Wednesday, March 25, 2009

Resignation letter

Strangely, some AIG employees are getting tired of being unfairly demonized. Here is an excerpt from the resignation letter of one such employee:
I think your initial decision to honor the contracts was both ethical and financially astute, but it seems to have been politically unwise. It’s now apparent that you either misunderstood the agreements that you had made — tacit or otherwise — with the Federal Reserve, the Treasury, various members of Congress and Attorney General Andrew Cuomo of New York, or were not strong enough to withstand the shifting political winds.

You’ve now asked the current employees of A.I.G.-F.P. to repay these earnings. As you can imagine, there has been a tremendous amount of serious thought and heated discussion about how we should respond to this breach of trust.

As most of us have done nothing wrong, guilt is not a motivation to surrender our earnings. We have worked 12 long months under these contracts and now deserve to be paid as promised. None of us should be cheated of our payments any more than a plumber should be cheated after he has fixed the pipes but a careless electrician causes a fire that burns down the house.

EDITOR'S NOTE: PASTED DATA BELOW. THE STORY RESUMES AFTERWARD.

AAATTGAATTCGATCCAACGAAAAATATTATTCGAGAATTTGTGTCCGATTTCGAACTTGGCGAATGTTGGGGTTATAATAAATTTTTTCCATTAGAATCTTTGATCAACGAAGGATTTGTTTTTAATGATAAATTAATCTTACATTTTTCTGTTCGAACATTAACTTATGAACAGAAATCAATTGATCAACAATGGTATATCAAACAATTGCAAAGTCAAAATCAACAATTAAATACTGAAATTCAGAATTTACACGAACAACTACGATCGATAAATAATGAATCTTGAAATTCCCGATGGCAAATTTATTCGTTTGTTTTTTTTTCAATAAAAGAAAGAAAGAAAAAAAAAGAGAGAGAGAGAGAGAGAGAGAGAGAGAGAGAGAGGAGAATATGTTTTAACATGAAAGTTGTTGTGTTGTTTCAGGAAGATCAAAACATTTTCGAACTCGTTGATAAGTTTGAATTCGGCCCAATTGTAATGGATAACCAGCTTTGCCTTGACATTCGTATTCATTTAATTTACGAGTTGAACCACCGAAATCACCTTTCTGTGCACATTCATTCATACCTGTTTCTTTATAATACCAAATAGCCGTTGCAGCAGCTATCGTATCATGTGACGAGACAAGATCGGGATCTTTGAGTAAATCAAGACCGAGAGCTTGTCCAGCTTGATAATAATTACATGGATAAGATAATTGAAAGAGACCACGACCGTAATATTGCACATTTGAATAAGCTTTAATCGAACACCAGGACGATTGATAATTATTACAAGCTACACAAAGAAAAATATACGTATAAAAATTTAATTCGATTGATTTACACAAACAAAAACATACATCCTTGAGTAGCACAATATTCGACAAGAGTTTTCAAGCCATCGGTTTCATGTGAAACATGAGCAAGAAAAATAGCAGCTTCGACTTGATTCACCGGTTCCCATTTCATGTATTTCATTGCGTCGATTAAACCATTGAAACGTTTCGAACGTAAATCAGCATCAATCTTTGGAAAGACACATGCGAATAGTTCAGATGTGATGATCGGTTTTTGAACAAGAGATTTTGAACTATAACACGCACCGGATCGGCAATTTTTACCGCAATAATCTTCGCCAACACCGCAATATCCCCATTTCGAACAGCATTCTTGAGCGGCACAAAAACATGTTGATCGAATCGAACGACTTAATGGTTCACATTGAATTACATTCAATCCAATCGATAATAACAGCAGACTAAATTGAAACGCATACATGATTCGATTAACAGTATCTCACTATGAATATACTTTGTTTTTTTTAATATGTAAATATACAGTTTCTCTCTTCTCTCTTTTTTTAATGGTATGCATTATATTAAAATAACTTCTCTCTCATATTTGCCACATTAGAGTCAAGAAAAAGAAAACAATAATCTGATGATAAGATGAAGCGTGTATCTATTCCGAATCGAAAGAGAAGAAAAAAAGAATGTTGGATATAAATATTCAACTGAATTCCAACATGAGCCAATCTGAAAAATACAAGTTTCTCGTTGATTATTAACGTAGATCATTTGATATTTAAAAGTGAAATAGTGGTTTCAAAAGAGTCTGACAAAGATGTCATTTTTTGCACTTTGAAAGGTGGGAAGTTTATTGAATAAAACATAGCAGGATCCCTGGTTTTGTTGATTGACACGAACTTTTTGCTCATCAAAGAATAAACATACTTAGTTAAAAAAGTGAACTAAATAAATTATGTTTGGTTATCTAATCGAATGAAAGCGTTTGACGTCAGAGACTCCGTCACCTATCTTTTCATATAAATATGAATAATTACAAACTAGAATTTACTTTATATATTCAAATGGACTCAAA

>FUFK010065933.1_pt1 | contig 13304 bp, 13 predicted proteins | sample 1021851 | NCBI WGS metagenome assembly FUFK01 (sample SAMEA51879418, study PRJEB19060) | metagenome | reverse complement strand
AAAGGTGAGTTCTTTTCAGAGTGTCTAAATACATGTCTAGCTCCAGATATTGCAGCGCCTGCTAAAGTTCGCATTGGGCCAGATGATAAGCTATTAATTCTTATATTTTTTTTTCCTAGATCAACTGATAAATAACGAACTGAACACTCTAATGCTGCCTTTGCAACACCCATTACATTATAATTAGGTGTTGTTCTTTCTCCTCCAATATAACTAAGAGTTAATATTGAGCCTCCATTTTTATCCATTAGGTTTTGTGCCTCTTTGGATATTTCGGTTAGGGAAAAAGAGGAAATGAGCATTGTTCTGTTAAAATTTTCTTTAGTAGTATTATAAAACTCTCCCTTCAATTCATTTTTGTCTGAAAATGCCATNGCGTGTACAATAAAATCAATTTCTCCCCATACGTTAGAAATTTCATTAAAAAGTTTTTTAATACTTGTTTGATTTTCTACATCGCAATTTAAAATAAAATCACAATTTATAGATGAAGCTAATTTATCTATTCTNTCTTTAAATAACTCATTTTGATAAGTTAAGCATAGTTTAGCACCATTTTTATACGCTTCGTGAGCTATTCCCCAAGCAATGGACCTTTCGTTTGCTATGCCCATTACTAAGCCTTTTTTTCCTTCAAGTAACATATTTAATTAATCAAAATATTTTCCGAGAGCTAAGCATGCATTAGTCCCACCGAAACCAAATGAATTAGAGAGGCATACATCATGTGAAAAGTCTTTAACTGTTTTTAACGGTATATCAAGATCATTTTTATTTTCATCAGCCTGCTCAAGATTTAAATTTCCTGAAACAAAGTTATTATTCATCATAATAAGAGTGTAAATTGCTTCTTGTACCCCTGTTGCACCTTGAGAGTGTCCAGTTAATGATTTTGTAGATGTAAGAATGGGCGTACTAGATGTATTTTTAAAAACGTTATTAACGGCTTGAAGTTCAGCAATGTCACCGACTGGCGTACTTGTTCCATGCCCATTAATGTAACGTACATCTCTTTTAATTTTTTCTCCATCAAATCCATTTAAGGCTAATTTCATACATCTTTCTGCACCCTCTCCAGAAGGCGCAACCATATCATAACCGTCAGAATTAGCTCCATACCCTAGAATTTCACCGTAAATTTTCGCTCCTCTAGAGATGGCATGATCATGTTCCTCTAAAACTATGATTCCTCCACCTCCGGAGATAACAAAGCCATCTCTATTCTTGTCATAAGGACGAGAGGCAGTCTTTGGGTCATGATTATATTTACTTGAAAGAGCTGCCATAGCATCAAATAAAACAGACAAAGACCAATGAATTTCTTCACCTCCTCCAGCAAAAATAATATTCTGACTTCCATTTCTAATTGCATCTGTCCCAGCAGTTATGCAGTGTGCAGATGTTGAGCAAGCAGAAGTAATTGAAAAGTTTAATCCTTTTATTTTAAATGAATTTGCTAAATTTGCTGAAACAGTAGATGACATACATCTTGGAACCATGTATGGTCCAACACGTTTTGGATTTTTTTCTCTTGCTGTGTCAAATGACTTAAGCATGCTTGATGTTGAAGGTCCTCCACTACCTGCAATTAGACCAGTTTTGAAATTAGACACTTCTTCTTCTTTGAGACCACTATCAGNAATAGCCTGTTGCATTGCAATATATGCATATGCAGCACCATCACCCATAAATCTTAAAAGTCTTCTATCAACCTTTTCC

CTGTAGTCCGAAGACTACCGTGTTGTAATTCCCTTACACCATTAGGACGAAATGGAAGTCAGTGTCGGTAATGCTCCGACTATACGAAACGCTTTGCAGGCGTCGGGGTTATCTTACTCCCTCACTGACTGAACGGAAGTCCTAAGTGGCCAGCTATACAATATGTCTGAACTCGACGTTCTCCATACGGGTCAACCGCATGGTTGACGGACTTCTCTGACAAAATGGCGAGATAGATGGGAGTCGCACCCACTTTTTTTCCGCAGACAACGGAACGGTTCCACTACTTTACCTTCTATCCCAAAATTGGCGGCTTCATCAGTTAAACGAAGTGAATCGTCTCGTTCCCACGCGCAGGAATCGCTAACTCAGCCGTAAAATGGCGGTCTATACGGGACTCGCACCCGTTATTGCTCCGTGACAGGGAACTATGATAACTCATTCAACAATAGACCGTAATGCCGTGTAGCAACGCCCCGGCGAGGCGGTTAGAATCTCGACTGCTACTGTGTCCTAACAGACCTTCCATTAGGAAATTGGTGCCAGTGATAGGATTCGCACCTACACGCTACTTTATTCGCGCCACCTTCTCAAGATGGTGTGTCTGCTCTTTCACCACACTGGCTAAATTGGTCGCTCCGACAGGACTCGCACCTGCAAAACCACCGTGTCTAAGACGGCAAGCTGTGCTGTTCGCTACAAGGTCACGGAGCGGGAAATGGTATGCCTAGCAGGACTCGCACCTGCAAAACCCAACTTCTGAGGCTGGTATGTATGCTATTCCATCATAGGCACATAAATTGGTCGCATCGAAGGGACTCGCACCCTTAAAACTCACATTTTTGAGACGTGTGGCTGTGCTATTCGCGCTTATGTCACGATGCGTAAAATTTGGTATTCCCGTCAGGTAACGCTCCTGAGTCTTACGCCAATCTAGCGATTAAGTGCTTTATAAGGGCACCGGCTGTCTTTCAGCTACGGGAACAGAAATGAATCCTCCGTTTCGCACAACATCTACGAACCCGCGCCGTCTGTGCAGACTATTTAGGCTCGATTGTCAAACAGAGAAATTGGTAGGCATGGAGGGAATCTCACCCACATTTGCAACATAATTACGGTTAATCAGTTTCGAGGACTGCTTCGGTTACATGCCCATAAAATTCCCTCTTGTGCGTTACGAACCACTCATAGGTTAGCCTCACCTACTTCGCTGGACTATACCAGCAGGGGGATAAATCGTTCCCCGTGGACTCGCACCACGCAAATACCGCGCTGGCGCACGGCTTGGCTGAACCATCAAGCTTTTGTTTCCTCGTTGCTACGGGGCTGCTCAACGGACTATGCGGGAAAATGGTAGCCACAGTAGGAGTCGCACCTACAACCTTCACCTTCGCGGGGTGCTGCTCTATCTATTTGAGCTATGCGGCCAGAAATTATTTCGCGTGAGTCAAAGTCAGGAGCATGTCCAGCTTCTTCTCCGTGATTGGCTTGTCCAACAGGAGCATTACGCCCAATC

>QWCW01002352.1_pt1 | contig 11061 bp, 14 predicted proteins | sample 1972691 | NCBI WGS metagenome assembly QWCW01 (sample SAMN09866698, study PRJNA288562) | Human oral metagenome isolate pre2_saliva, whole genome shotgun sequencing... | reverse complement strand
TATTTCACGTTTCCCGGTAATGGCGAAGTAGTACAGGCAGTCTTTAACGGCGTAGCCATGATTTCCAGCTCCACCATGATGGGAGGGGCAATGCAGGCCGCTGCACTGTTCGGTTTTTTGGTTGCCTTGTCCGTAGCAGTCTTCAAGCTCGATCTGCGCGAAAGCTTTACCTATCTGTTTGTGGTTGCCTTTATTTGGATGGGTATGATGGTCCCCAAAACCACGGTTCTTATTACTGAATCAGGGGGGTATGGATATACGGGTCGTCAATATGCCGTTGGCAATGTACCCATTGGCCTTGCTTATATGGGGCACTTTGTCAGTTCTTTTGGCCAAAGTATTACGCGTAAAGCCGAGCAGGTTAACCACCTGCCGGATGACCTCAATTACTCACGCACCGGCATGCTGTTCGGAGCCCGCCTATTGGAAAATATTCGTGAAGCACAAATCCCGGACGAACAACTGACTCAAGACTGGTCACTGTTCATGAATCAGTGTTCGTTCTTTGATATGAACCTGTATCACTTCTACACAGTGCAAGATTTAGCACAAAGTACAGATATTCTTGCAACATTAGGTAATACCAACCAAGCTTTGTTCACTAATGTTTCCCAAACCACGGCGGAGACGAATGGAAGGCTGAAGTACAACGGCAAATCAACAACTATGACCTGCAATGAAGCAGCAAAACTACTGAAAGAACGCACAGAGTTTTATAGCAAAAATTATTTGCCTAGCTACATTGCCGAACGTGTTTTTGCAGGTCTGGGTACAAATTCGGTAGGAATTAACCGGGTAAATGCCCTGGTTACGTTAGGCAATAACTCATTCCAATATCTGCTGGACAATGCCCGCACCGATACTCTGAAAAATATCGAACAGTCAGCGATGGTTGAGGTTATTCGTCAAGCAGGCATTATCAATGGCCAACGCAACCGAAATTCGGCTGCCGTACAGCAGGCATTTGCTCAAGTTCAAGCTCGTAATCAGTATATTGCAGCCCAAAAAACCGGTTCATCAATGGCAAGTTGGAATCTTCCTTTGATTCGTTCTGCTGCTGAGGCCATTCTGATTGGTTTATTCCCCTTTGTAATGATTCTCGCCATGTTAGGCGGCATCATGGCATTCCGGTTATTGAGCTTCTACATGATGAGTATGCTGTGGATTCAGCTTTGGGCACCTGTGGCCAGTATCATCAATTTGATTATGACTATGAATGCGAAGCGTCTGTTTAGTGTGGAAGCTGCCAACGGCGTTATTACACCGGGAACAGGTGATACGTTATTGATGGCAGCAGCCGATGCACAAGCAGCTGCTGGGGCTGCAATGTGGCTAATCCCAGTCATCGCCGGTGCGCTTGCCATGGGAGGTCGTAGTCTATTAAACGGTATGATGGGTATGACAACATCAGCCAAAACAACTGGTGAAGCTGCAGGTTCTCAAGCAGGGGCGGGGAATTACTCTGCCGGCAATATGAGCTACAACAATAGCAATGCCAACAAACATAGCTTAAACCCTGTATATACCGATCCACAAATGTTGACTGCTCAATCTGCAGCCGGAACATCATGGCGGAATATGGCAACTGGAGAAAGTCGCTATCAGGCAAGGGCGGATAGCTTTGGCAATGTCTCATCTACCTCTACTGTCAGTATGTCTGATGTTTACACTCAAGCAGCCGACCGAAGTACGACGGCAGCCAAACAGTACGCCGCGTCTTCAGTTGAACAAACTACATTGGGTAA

Many of the employees have, in the past six months, turned down job offers from more stable employers, based on A.I.G.’s assurances that the contracts would be honored. They are now angry about having been misled by A.I.G.’s promises and are not inclined to return the money as a favor to you.

The only real motivation that anyone at A.I.G.-F.P. now has is fear. Mr. Cuomo has threatened to “name and shame,” and his counterpart in Connecticut, Richard Blumenthal, has made similar threats — even though attorneys general are supposed to stand for due process, to conduct trials in courts and not the press.
I just don't see how bashing some of the most productive members of our economy provides the road to recovery. And it isn't just AIG, it seems to be the basis for the Obama Administration's entire approach. Taxes are raised on the wealthy (i.e. those who produce the most). Renters and responsible homeowners are being tapped to bailout the irresponsible. Companies that succeed are taxed to fund auto and financial companies that fail.

When you punish success and subsidize failure don't be surprised if they results aren't what you intend them to be.

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